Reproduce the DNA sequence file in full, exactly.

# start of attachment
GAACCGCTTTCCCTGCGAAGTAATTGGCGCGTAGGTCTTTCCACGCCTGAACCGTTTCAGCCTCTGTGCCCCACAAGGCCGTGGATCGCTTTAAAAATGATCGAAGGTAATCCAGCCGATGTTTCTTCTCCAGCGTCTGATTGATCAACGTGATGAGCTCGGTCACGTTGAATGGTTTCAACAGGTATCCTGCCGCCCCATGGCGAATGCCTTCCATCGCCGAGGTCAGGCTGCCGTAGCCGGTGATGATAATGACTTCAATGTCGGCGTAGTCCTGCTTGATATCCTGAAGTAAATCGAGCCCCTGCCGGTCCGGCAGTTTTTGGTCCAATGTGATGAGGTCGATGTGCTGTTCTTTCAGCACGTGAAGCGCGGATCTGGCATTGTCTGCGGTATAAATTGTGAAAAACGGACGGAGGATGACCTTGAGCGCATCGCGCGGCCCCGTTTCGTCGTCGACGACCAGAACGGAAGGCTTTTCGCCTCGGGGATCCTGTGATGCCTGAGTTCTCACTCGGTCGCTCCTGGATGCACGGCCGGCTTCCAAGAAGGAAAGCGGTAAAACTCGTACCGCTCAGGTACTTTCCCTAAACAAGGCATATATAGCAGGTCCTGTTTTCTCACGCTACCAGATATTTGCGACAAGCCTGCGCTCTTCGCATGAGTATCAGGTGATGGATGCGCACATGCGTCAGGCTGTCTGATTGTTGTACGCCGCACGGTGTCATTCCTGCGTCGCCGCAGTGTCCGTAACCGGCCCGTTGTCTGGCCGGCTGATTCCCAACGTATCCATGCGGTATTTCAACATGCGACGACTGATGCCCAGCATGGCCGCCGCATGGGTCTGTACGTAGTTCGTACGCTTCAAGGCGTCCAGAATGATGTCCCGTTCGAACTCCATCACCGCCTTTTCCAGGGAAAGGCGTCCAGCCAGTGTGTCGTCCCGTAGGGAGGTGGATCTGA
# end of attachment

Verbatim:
GAACCGCTTTCCCTGCGAAGTAATTGGCGCGTAGGTCTTTCCACGCCTGAACCGTTTCAGCCTCTGTGCCCCACAAGGCCGTGGATCGCTTTAAAAATGATCGAAGGTAATCCAGCCGATGTTTCTTCTCCAGCGTCTGATTGATCAACGTGATGAGCTCGGTCACGTTGAATGGTTTCAACAGGTATCCTGCCGCCCCATGGCGAATGCCTTCCATCGCCGAGGTCAGGCTGCCGTAGCCGGTGATGATAATGACTTCAATGTCGGCGTAGTCCTGCTTGATATCCTGAAGTAAATCGAGCCCCTGCCGGTCCGGCAGTTTTTGGTCCAATGTGATGAGGTCGATGTGCTGTTCTTTCAGCACGTGAAGCGCGGATCTGGCATTGTCTGCGGTATAAATTGTGAAAAACGGACGGAGGATGACCTTGAGCGCATCGCGCGGCCCCGTTTCGTCGTCGACGACCAGAACGGAAGGCTTTTCGCCTCGGGGATCCTGTGATGCCTGAGTTCTCACTCGGTCGCTCCTGGATGCACGGCCGGCTTCCAAGAAGGAAAGCGGTAAAACTCGTACCGCTCAGGTACTTTCCCTAAACAAGGCATATATAGCAGGTCCTGTTTTCTCACGCTACCAGATATTTGCGACAAGCCTGCGCTCTTCGCATGAGTATCAGGTGATGGATGCGCACATGCGTCAGGCTGTCTGATTGTTGTACGCCGCACGGTGTCATTCCTGCGTCGCCGCAGTGTCCGTAACCGGCCCGTTGTCTGGCCGGCTGATTCCCAACGTATCCATGCGGTATTTCAACATGCGACGACTGATGCCCAGCATGGCCGCCGCATGGGTCTGTACGTAGTTCGTACGCTTCAAGGCGTCCAGAATGATGTCCCGTTCGAACTCCATCACCGCCTTTTCCAGGGAAAGGCGTCCAGCCAGTGTGTCGTCCCGTAGGGAGGTGGATCTGA